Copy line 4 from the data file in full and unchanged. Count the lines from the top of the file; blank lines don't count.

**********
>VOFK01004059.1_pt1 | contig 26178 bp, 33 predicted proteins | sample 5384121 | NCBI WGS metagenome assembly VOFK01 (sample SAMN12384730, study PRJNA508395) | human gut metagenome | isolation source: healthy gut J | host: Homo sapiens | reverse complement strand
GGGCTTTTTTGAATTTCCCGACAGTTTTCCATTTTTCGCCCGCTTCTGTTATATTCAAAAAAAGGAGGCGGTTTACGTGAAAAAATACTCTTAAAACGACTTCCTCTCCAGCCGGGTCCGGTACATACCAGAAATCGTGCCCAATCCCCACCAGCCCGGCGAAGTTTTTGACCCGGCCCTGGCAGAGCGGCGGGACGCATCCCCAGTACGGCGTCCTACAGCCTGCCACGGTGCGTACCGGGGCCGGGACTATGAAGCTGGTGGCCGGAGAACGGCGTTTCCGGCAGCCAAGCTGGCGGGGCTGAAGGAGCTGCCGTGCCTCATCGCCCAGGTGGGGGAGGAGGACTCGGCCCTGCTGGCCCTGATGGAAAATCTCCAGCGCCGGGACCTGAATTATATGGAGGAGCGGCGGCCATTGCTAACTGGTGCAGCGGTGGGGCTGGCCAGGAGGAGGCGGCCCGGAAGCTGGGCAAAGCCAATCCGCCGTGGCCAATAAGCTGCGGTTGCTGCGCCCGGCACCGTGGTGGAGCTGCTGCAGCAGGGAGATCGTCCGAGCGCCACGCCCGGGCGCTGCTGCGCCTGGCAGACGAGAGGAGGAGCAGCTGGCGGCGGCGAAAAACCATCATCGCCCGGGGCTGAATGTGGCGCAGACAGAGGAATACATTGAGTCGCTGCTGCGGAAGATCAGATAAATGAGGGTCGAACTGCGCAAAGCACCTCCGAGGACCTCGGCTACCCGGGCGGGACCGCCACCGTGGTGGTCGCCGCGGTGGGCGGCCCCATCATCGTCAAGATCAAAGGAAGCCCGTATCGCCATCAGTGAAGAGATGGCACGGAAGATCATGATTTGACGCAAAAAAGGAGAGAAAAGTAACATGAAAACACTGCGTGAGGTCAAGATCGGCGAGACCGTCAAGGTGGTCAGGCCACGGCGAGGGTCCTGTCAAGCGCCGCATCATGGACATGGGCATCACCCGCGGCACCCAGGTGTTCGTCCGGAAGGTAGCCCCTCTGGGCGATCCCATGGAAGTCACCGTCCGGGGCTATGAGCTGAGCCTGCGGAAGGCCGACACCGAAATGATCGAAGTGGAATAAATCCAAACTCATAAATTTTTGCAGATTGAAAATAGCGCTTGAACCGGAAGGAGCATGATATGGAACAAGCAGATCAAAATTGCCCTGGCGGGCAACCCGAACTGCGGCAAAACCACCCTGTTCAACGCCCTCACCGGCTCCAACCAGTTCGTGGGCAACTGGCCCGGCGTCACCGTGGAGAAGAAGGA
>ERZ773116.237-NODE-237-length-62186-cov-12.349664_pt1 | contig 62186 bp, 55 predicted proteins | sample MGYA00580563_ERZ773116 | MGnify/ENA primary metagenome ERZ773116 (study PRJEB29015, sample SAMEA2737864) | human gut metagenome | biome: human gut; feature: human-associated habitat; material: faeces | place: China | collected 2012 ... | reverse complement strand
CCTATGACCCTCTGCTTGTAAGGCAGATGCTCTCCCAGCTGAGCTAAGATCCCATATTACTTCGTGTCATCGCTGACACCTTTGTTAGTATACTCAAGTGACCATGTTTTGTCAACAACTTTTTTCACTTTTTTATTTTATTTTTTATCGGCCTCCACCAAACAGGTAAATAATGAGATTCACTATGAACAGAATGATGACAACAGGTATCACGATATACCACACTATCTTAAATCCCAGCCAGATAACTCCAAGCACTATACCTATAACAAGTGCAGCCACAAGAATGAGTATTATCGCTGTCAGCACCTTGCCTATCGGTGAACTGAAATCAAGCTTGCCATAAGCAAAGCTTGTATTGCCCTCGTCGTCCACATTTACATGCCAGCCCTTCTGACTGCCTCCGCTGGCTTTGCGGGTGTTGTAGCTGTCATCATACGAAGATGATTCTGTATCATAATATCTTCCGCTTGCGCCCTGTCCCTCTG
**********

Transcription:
CCTATGACCCTCTGCTTGTAAGGCAGATGCTCTCCCAGCTGAGCTAAGATCCCATATTACTTCGTGTCATCGCTGACACCTTTGTTAGTATACTCAAGTGACCATGTTTTGTCAACAACTTTTTTCACTTTTTTATTTTATTTTTTATCGGCCTCCACCAAACAGGTAAATAATGAGATTCACTATGAACAGAATGATGACAACAGGTATCACGATATACCACACTATCTTAAATCCCAGCCAGATAACTCCAAGCACTATACCTATAACAAGTGCAGCCACAAGAATGAGTATTATCGCTGTCAGCACCTTGCCTATCGGTGAACTGAAATCAAGCTTGCCATAAGCAAAGCTTGTATTGCCCTCGTCGTCCACATTTACATGCCAGCCCTTCTGACTGCCTCCGCTGGCTTTGCGGGTGTTGTAGCTGTCATCATACGAAGATGATTCTGTATCATAATATCTTCCGCTTGCGCCCTGTCCCTCTG